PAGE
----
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Tribeca Diary, Day Three: The Master, the Wolf and the Rabbit

Tribeca Diary, Day Three: The Master, the Wolf and the Rabbit



As beautiful spring weather moves into New York City for the first time this year, the lines for TriBeCa movies only get longer. And, for all of the talk that TriBeCa is a festival for “indies that aren’t really indies” because of the A-list stars in their casts, the greatest masters’ films always draw the longest lines.

In this case, the great master is the late, legendary documentarian Albert Maysles, whose final film In Transit made its world premiere. Maysles had been wanting to make a movie about passenger trains for decades, but an actual opportunity to do so only appeared in the last year and a half. Over that period, Maysles and his four collaborators (Nelson Walker, Lynn True, David Usui, and Ben Wu are listed as directors, but an opening title card announces “an Albert Maysles film”) observed the Empire Builder line between Chicago and Seattle, interviewing hundreds of passengers just to capture the dozen or so stories that appear on screen. Each of those stories involves a person in transition in their own lives: going off to college, looking for a new job, running away from a disastrous relationship. The train makes a rich metaphor for life transition, as none of these interviewees can go in reverse from the decisions they’ve made, and this camera crew demonstrates an uncanny ability to be in the right place at the right time to find apparently thrown-away conversations that deliver that metaphor effectively. Add in the monumental technical challenges of filming onboard a moving train – the sound alone must have been a nightmare – and it’s clear that Maysles saved his best for last.

Put it this way: Last year an excellent documentary about oil workers in Williston, North Dakota, The Overnighters, was released. Many oil workers who arrive in Williston do so via the Empire Builder train, so more than a few of them appear in In Transit. What The Overnighters needed ninety minutes to tell about all of the promise and heartbreak in the North Dakota oil life, Maysles can do in five. Every other film in this year’s documentary competition at TriBeCa is playing for second place… Grade: A+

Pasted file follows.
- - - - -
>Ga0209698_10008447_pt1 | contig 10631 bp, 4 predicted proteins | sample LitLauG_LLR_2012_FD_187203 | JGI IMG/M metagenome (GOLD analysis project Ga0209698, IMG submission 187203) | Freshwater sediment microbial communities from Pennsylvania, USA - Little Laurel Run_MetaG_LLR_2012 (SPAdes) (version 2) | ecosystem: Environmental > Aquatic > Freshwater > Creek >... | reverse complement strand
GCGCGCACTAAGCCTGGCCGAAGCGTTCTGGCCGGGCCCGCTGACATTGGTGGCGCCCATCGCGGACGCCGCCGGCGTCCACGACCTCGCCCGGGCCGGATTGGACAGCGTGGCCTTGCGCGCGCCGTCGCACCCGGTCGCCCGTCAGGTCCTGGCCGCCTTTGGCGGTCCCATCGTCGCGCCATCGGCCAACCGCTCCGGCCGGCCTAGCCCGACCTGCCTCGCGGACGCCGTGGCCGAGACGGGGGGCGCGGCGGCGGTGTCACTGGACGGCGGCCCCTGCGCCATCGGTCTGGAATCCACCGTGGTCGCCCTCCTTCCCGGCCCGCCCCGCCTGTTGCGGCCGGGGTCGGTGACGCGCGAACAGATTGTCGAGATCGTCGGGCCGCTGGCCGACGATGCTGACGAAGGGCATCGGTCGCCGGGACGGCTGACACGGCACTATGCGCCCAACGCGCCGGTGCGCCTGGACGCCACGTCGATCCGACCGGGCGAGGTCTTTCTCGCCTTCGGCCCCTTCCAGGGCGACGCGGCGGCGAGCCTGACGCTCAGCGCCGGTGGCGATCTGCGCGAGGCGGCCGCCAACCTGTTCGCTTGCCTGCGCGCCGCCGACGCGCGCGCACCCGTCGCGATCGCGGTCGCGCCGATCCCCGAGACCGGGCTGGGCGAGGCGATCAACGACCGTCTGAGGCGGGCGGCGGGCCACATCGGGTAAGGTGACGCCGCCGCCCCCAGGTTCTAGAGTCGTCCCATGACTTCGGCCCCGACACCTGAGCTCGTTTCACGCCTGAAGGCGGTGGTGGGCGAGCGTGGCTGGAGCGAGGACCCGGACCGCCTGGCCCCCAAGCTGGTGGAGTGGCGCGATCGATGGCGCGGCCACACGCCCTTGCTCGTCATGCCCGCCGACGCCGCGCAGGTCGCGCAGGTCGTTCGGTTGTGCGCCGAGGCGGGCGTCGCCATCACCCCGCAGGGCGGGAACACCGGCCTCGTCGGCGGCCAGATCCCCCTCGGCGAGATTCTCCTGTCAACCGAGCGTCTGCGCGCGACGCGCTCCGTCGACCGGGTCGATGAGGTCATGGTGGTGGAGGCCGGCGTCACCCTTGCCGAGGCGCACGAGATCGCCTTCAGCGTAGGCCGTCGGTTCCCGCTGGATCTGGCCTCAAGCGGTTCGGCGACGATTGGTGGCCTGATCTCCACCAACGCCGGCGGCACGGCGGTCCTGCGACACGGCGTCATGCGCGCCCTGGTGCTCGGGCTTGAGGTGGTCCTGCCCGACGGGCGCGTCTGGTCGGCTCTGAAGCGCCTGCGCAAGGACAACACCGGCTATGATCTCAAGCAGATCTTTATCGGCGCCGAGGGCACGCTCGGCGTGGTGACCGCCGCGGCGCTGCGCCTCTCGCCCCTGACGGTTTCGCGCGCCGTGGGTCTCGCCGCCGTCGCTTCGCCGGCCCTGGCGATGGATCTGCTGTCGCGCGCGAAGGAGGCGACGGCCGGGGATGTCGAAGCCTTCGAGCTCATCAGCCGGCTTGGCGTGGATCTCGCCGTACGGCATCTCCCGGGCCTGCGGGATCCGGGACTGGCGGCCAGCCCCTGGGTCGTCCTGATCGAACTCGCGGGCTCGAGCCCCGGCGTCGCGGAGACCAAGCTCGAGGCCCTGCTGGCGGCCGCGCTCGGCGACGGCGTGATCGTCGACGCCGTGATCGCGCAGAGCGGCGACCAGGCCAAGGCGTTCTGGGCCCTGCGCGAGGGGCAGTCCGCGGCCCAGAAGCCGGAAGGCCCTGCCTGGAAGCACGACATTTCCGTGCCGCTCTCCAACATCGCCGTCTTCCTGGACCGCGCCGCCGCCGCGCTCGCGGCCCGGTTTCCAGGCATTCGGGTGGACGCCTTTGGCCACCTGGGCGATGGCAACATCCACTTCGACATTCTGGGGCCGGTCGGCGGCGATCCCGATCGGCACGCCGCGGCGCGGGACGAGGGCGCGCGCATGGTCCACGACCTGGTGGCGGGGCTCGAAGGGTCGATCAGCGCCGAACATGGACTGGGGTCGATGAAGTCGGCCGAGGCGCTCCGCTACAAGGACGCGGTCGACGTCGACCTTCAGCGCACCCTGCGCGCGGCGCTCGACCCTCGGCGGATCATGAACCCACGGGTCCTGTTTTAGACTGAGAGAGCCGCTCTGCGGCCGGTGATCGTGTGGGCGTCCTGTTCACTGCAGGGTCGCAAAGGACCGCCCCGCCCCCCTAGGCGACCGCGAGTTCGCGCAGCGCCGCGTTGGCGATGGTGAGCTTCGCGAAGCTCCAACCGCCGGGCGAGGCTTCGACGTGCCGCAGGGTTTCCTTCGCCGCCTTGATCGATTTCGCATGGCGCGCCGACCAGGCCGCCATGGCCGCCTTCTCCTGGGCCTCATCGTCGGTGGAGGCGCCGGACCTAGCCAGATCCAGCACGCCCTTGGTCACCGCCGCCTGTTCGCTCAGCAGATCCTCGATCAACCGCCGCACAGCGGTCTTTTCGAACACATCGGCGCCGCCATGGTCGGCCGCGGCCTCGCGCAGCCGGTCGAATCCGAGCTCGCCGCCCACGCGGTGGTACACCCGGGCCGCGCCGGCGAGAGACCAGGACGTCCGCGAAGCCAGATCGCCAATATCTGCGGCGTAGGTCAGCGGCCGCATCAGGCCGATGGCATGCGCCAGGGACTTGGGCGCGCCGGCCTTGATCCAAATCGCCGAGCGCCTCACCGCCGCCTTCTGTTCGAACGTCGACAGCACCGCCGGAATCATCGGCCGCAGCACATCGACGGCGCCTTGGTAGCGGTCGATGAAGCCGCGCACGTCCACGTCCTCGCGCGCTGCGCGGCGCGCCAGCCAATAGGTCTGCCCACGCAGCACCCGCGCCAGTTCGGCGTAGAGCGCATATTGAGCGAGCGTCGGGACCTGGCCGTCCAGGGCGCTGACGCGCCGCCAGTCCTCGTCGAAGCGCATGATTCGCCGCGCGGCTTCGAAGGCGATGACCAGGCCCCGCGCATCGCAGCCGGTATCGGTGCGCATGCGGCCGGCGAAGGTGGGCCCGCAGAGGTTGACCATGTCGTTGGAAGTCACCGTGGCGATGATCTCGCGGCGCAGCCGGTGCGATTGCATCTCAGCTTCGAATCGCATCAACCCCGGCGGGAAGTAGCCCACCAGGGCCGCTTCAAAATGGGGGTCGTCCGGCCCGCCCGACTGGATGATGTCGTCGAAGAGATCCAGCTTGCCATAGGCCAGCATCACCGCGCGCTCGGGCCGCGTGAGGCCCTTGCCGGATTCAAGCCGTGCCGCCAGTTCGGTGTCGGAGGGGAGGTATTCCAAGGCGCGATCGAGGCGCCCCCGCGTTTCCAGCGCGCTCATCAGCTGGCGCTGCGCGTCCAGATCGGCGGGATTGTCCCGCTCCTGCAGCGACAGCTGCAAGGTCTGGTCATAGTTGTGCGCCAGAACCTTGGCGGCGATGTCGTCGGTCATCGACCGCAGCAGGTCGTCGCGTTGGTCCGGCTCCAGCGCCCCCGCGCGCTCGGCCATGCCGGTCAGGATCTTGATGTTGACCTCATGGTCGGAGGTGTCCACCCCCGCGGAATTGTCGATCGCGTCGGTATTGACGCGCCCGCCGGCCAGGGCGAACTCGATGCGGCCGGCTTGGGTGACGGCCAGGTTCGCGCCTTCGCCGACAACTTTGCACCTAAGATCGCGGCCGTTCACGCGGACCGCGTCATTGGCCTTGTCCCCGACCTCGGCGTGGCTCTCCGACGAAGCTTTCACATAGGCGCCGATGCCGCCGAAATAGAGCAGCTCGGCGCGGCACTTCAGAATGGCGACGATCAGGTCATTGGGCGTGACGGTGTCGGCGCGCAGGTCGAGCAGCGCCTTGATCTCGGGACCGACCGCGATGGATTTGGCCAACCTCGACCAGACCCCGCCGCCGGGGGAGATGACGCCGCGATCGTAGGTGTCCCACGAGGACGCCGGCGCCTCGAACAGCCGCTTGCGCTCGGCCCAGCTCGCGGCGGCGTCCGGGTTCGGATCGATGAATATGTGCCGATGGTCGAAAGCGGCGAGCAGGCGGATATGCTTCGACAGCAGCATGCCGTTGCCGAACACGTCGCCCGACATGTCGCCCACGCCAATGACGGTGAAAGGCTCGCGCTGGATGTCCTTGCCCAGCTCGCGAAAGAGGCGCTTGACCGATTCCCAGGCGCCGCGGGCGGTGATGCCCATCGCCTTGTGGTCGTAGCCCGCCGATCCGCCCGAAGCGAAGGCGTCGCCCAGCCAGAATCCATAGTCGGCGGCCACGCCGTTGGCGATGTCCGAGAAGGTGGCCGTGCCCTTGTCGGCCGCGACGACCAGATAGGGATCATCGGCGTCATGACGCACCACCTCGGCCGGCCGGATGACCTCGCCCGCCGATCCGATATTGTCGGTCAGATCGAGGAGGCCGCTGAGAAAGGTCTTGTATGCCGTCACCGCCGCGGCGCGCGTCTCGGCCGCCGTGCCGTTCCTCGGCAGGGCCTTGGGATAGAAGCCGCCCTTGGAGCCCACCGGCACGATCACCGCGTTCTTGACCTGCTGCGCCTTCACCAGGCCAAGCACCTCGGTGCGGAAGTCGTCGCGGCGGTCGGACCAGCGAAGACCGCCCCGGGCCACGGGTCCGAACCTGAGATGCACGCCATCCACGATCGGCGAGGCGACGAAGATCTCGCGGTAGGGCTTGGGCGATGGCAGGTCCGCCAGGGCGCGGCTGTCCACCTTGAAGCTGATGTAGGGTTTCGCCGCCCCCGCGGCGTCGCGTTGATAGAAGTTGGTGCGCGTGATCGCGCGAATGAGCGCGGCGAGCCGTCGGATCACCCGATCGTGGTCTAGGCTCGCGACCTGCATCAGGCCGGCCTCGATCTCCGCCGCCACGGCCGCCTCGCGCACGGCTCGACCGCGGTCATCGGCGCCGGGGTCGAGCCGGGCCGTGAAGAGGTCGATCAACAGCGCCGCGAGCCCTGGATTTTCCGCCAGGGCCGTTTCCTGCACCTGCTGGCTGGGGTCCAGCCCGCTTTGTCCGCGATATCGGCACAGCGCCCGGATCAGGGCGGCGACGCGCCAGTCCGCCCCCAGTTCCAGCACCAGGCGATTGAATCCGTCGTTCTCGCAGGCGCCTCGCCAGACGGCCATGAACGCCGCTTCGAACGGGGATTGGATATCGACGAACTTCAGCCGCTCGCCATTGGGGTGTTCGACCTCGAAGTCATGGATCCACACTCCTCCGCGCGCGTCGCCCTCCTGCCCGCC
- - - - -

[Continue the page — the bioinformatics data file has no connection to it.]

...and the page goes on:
On the opposite end of the documentary spectrum is The Wolfpack, a film which is drawing raves from some corners, but which your humble correspondent thoroughly disliked. It’s the story of a family on New York’s Lower East Side which has confined their five sons to the family apartment for their entire childhoods. (There’s also a daughter who has been equally confined, but apparently she is not worthy to join The Wolfpack, which is just one of many problems this film has.) The sons’ only interaction with the outside world is through TV and movies, so they have taken to making their own shot-for-shot remakes of popular movies using homemade props. However, the movie-remake aspect of the story is barely important, compared to the much bigger issue of the kids not being allowed to leave home, and here the movie raises more questions than it answers. If the kids aren’t allowed to leave home, how did the filmmakers find out about them? Why does the father seem thoroughly opposed to the cameras being in the apartment, but filming happens anyway? How seriously are we to take the accusation that the father has hit his wife, which is mentioned almost as an aside and subsequently tossed away? And if all of those stories existed before the police were called to this apartment (as happens in the film), why did they not believe this to be an abusive household? The movie-remake aspect of this story seems like a crutch, a hook to draw other movie nerds into seeing the film without questioning too much all of the parts of the story left untold… Grade: C-

There are many comparisons to be made between the TriBeCa film Jackrabbit and Shane Carruth’s Primer: both are sci-fi efforts made on hyper-low budgets in Texas, both featuring casts of unknowns, both having a hand-made aesthetic, both with plots that become difficult to decipher in Act Three. The difference is that Primer is difficult to decipher on purpose, and Jackrabbit just seems poorly plotted. Set after a vague technological apocalypse that causes Austin, TX to be the most advanced city on earth, as a result of an all-powerful corporation running the city’s utilities, Jackrabbit starts out as a sort of mystery. Two hackers played by Josh Caras and Ian Christopher Noel are brought together by the suicide of a mutual friend, for reasons unknown to them both.

However, the more clues that the two discover behind the suicide, the more incomprehensible the film becomes. Fundamental questions like “Why is the evil corporation evil?” don’t receive satisfactory answers, but even worse, nothing about this plot or these characters will motivate an audience to care about those answers. Jackrabbit deserves credit for looking great on a micro budget, and the details of its post-apocalyptic world are well thought out (every time spare computer parts are referred to as “Tetris,” I laughed). But taken as a whole, it merely provides a glance at what Primer might have been, if Shane Carruth were a worse filmmaker… Grade: C+

Coming tomorrow: Nightmares, and lots of ‘em

-Mark Young